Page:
MENA Economies Face Rapid Accumulation of Public Debt; Strong Institutions Will Be Key to Recovery
Washington: The COVID-19 pandemic exacerbated long-standing development challenges in the Middle East and North Africa (MENA) region, contributing to a rise in poverty, a deterioration of public finances, an increase in debt vulnerabilities, and a further erosion of trust in government.
The substantial borrowing that MENA governments incurred to finance health and social protection measures increased government debt. Countries must continue spending on health and income transfers, which will add to already high debt burdens and lead to complicated policy decisions after the pandemic recedes.
The World Bank’s latest regional economic update report, entitled Living with Debt: How Institutions Can Chart a Path to Recovery in the Middle East and North Africa, details the economic devastation of the COVID-19 pandemic to date, the long-term ramifications of the resulting explosion in public debt, and the difficult choices governments will face, even as the public health crisis abates.
As an example, the report shows that the region’s economies are estimated to have contracted by 3.8% in 2020, which is 1.3 percentage points above the World Bank forecasts in October 2020; however, the regional growth estimate is 6.4 percentage points lower than the pre-pandemic growth forecast published in October 2019. The estimated accumulated cost of the pandemic, in terms of gross domestic product (GDP) losses by the end of 2021, will amount to $227 billion. The region is expected to recover only partially in 2021, but that recovery is, in part, dependent on an equitable rollout of vaccines.
“When MENA governments increased borrowing to address COVID-19, they saved lives and livelihoods, all investments in human capital,” said Ferid Belhaj, World Bank Vice President for the Middle East and North Africa. “We can see hopeful signs of light through the tunnel, especially with the deployment of vaccines, but the region remains in crisis. Strong institutions are crucial to absorbing this crisis, re-launching economies, and building them back stronger and more resilient in the years ahead.”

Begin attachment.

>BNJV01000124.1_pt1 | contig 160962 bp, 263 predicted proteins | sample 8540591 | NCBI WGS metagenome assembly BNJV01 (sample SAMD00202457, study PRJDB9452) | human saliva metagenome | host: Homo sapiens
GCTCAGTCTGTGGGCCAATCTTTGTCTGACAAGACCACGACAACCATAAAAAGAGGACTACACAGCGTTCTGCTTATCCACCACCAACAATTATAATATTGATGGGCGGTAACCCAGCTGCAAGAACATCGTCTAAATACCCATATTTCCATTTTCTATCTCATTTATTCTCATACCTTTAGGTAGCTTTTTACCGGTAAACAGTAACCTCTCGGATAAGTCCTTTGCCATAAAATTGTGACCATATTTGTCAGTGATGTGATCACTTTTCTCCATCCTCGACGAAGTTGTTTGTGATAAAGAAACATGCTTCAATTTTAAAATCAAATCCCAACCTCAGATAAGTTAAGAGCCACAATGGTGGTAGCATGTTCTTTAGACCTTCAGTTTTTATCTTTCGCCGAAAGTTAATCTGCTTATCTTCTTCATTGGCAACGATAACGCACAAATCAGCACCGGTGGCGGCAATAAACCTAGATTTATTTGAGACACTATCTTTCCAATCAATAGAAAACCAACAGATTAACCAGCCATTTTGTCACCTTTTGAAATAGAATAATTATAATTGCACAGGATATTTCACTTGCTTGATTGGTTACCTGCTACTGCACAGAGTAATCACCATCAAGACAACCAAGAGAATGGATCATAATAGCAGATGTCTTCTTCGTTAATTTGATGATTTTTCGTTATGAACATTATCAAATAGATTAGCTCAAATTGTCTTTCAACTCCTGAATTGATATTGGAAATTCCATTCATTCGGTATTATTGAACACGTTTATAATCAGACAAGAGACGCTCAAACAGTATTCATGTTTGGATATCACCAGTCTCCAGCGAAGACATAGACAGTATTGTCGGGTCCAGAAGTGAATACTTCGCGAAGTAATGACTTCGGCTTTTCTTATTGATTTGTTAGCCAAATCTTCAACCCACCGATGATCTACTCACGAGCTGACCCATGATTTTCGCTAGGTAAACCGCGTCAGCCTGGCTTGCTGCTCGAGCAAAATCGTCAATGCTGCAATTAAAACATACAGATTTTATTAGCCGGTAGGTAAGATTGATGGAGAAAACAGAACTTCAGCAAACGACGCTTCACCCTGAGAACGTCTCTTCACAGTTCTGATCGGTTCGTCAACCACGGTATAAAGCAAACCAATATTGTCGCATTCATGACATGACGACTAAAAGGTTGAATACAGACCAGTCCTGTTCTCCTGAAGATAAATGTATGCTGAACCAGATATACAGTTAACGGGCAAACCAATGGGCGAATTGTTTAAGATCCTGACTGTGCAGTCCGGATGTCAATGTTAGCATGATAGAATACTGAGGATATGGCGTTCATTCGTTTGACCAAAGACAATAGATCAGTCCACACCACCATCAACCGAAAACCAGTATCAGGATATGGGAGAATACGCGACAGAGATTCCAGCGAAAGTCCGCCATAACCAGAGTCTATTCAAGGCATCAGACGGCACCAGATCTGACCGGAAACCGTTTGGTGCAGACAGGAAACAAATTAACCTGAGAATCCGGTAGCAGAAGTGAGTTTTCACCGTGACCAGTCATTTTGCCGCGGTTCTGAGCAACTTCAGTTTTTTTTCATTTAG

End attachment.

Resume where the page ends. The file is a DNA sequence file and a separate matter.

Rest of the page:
According to the report, the substantial borrowing that MENA governments had to incur to finance essential health and social protection measures increased government debt dramatically: the average public debt in MENA countries is expected to rise 8 percentage points, from about 46% of GDP in 2019 to 54% in 2021. Notably, debt among MENA oil importers is expected to average about 93% of GDP in 2021.
The need to keep spending — and keep borrowing — will remain strong for the immediate future. MENA countries will have no choice but to continue spending on healthcare and social protection as long as the pandemic continues. Consequently, in a post-pandemic world, most MENA countries may find themselves stuck with debt service bills requiring resources that otherwise could be used for economic development.
Addressing what MENA countries can do to resolve the tensions between short-term objectives and the long-term risks of rising public debt, the report discusses policy options during three distinct phases of economic recovery:
Expenditure priorities during the pandemic;
Fiscal stimulus as the pandemic subsides;
Mitigating the potential costs of debt overhang in the medium term.
Governance and transparency issues emerge as central protagonists across all three phases.
“Transparency will play an important role in helping MENA countries address the tradeoffs between short-term needs and the long-term risks of public debt,” said Roberta Gatti, World Bank Chief Economist for the Middle East and North Africa Region. “Transparency in the use of public information on the spread of Covid-19 and vaccination programs can help accelerate the recovery. In turn, reforms that improve debt transparency and the quality of public investment can be implemented immediately, reducing borrowing costs and raising long-term growth. Simply put, transparency can help chart a path to lasting recovery for the MENA region.”
The World Bank Group, one of the largest sources of funding and knowledge for developing countries, is taking broad, fast action to help developing countries strengthen their pandemic response. It is supporting public health interventions, working to ensure the flow of critical supplies and equipment, and helping the private sector continue to operate and sustain jobs. The WBG is making available up to $160 billion over a 15-month period ending June 2021 to help more than 100 countries protect the poor and vulnerable, support businesses, and bolster economic recovery. This includes $50 billion of new IDA resources through grants and highly concessional loans and $12 billion for developing countries to finance the purchase and distribution of COVID-19 vaccines.